2. Policies on blackout requests

ShareShare on FacebookTweet about this on TwitterShare on Google+Share on LinkedInEmail this to someonePrint this page

In Canada, there is no blanket policy for dealing with blackout requests in hostage takings. It is up to each individual news outlet to decide whether or not to honour a news embargo. For the most part, blackouts are assessed on a case-by-case basis.

The Canadian Press Stylebook offers writers and editors a broad guideline for covering abductions in a section entitled “Terrorism, hostage-takings.” They begin with the premise that “no news story is worth someone’s life.” Journalists are urged to approach every hostage situation with that principle in mind. In a 2009 interview with the Canadian Association of JournalistsCP Editor-in-Chief Scott White said he addresses blackout requests on an “individual basis.” The CAJ survey continued that “first and foremost they [CP] ask the requesting party for a reason why CP should not report and on what does the requesting party base their reasoning.”Stephen Northfield elaborates:

 Patrick Worsnip, Reuters chief correspondent on the United Nations beat, wrote in an email that he and his colleagues are generally “hostile to media blackouts of any kind.” He added:

“We don’t accept the argument that the safety of kidnap victims is imperiled by their names being published. If we did accept such an argument, there would be no end to it, since a huge number of people in all sorts of situations could advance a similar argument.”

John Cruickshank, publisher of The Toronto Star and formerly of the CBC, said that when calculating the potential for harm, not much can trump a life.

Robert Hurst, president of CTV, told the Canadian Association of Journalists his news organization operates under the principle that their actions in news-gathering and reporting should never “endanger human life.”

The CBC comes closest to having a comprehensive policy on blackout requests in hostage situations. Their “Guidelines on Covering Kidnapping and Hostage Situations” puts forward two major principles to consider when confronted with an embargo request.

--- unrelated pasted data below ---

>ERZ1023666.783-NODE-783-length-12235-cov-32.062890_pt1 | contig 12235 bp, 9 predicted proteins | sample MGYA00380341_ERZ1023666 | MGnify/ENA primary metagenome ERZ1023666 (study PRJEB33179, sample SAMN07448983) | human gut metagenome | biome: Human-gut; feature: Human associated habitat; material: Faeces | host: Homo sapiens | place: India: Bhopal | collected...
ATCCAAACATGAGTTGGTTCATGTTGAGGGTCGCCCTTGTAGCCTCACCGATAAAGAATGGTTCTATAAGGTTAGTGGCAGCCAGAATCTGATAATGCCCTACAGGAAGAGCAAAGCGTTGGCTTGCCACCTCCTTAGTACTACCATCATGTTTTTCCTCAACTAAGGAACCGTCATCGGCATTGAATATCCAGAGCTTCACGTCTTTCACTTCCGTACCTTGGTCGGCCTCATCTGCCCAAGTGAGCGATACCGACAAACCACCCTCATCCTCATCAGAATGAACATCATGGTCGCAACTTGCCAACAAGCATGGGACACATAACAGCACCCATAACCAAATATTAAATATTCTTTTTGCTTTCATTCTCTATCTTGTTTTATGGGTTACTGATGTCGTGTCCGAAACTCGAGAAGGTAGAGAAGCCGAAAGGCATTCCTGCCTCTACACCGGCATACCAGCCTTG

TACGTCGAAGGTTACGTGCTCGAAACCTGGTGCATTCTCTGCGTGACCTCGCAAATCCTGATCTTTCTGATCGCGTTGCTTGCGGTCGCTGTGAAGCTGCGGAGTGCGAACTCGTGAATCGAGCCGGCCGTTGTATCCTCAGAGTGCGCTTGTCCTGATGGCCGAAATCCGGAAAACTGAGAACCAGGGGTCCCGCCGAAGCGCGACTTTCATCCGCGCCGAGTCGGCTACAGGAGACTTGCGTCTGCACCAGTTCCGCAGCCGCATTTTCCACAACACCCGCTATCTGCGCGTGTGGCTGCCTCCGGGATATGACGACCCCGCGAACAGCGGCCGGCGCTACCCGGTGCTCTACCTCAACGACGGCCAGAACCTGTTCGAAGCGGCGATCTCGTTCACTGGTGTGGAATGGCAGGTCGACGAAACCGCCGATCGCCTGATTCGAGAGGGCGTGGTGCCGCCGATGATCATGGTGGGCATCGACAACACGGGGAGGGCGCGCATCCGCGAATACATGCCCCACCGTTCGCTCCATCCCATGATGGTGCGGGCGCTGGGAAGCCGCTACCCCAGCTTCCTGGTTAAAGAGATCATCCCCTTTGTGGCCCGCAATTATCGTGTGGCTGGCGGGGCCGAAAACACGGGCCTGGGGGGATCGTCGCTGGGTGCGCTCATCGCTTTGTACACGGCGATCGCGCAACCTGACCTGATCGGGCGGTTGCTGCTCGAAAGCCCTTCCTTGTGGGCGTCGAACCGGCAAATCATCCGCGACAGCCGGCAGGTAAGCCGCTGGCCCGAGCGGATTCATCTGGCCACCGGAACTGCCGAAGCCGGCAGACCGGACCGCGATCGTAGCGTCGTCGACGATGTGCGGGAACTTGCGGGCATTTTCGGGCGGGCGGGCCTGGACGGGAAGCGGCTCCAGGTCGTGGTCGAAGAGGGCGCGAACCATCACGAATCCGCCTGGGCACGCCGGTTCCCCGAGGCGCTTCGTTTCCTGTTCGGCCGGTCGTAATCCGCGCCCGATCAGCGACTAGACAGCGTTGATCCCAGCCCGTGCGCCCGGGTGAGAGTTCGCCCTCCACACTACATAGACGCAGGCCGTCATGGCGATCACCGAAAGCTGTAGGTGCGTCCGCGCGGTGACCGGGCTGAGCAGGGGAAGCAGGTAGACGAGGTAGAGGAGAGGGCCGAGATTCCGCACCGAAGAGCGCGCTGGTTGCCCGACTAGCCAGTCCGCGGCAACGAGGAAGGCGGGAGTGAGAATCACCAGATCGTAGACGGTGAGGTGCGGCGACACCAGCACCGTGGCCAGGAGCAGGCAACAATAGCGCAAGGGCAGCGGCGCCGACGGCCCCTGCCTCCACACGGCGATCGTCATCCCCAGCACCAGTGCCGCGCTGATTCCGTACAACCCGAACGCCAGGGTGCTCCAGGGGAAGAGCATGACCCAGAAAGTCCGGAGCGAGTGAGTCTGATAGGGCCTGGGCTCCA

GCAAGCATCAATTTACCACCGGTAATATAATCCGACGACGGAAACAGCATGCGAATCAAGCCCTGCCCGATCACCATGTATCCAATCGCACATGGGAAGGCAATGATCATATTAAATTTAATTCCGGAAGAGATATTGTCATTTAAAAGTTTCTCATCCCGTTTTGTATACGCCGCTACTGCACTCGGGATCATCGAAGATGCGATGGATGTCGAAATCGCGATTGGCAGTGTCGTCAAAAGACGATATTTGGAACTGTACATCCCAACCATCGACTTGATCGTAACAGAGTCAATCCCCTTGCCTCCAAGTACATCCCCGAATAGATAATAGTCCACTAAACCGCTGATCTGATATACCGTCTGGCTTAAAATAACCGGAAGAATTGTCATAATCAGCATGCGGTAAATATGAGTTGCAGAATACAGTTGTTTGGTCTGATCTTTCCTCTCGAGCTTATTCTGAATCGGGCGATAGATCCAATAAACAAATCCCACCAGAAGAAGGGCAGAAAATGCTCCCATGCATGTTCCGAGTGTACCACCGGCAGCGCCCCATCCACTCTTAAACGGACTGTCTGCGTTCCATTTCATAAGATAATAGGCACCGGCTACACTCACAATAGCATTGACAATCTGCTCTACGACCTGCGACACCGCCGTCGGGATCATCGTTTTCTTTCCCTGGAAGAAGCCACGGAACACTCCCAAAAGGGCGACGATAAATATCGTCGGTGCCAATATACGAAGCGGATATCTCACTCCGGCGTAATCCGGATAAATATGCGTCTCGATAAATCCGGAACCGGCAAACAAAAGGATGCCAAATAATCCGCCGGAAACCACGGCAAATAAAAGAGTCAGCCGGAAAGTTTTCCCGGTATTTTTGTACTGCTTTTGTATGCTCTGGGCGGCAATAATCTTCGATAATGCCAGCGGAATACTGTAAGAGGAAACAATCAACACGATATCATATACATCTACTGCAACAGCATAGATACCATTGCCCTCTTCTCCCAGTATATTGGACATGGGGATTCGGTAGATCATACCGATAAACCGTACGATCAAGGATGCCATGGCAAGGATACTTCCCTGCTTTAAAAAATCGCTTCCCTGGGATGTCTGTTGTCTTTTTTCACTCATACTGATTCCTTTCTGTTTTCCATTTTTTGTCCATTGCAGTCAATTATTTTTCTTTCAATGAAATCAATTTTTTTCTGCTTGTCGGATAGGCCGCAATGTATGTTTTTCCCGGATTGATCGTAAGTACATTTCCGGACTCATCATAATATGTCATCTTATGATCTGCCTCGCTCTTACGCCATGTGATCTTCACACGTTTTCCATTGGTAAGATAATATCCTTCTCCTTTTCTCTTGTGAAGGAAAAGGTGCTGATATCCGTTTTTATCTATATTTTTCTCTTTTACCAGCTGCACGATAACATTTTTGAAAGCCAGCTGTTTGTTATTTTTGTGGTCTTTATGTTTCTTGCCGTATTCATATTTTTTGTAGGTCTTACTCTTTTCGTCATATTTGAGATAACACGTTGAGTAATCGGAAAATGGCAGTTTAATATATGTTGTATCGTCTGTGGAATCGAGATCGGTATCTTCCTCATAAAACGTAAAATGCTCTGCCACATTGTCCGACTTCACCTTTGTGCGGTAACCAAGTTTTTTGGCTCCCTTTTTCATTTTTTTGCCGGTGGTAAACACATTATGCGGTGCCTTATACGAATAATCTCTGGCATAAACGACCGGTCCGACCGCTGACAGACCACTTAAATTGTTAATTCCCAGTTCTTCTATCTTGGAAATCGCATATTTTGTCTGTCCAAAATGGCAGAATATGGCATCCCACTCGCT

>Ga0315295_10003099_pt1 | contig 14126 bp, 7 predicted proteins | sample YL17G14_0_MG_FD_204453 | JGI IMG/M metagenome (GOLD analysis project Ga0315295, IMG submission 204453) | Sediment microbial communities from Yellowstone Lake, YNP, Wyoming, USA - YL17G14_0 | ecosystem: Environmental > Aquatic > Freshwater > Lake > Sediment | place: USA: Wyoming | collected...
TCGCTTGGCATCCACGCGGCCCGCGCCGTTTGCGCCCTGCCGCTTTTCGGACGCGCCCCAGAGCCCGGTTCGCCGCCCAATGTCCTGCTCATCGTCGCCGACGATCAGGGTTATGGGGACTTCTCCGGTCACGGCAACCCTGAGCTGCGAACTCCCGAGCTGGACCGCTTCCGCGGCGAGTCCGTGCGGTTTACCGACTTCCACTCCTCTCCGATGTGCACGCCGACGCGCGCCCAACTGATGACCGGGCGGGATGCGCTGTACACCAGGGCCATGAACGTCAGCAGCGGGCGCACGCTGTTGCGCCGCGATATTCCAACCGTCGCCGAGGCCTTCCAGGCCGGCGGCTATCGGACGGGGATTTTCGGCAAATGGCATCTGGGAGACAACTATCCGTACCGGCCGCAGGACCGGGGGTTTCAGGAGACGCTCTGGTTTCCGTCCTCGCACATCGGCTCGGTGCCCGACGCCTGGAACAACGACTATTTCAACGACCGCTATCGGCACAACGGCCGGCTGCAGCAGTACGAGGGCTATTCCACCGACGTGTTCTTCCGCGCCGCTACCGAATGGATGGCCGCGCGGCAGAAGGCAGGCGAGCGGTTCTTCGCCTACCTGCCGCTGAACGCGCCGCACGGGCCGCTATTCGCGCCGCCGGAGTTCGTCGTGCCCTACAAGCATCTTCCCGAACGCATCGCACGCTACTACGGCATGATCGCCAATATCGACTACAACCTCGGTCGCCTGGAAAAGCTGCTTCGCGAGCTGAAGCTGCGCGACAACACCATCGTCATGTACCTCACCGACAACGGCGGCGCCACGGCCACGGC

1) What is our journalistic purpose in covering a kidnapping?
2) What, if anything, can we do to minimize harm?

The Internet further complicates the issue. With information around the globe only a mouse click away, some journalists argue that the blackout dilemma is obsolete. Mary Agnes Welch, president of the Canadian Association of Journaliststold J-Source she thinks the “to embargo or not to embargo” debate is irrelevant if the abductions occur “in a place where there is a critical mass of citizen journalists and Twitterers.”

CBC reporter Paul Hunter describes the major ethical considerations involved in media blackouts of abductions. This is also summarized below.

Arguments for a blackout:

  • Kidnappers usually aren’t aware of who they’ve abducted. If they discover through the media that they have captured a “big fish,” they may increase their demands, making negotiations more challenging.
  • Kidnappers could get spooked by media coverage and react violently.
  • Publicity could lead to increased demands.
  • Publishing could give abductors a platform on which they can broadcast their demands. This is why news organizations are generally very hesitant about publishing specific threats or demands from the kidnappers.

Arguments against a blackout:

  • It is impossible to determine to what extent blackouts affect the outcome of abductions.
  • The public have a right to know information in the public interest.
  • Blackouts can breed distrust of the media.

Next: Blackouts: a brief history

ShareShare on FacebookTweet about this on TwitterShare on Google+Share on LinkedInEmail this to someonePrint this page

Leave a Reply

Your email address will not be published.